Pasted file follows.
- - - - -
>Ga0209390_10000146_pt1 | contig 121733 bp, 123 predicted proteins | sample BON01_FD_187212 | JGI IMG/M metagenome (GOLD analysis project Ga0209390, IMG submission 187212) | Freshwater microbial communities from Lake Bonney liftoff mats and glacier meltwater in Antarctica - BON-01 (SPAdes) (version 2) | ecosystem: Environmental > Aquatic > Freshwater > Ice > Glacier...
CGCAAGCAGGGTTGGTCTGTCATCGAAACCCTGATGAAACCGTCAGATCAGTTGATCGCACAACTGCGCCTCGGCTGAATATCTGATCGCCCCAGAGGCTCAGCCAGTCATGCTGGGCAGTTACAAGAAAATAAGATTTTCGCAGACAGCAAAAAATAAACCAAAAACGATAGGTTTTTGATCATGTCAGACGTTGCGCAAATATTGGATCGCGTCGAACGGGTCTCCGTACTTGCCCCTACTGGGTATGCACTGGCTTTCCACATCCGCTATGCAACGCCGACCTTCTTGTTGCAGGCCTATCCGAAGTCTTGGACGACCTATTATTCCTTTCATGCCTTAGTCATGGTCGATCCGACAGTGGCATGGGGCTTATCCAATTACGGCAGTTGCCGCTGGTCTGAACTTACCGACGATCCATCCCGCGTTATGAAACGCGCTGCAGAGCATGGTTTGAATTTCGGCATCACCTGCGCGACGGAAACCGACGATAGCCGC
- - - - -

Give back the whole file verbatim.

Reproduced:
>Ga0209390_10000146_pt1 | contig 121733 bp, 123 predicted proteins | sample BON01_FD_187212 | JGI IMG/M metagenome (GOLD analysis project Ga0209390, IMG submission 187212) | Freshwater microbial communities from Lake Bonney liftoff mats and glacier meltwater in Antarctica - BON-01 (SPAdes) (version 2) | ecosystem: Environmental > Aquatic > Freshwater > Ice > Glacier...
CGCAAGCAGGGTTGGTCTGTCATCGAAACCCTGATGAAACCGTCAGATCAGTTGATCGCACAACTGCGCCTCGGCTGAATATCTGATCGCCCCAGAGGCTCAGCCAGTCATGCTGGGCAGTTACAAGAAAATAAGATTTTCGCAGACAGCAAAAAATAAACCAAAAACGATAGGTTTTTGATCATGTCAGACGTTGCGCAAATATTGGATCGCGTCGAACGGGTCTCCGTACTTGCCCCTACTGGGTATGCACTGGCTTTCCACATCCGCTATGCAACGCCGACCTTCTTGTTGCAGGCCTATCCGAAGTCTTGGACGACCTATTATTCCTTTCATGCCTTAGTCATGGTCGATCCGACAGTGGCATGGGGCTTATCCAATTACGGCAGTTGCCGCTGGTCTGAACTTACCGACGATCCATCCCGCGTTATGAAACGCGCTGCAGAGCATGGTTTGAATTTCGGCATCACCTGCGCGACGGAAACCGACGATAGCCGC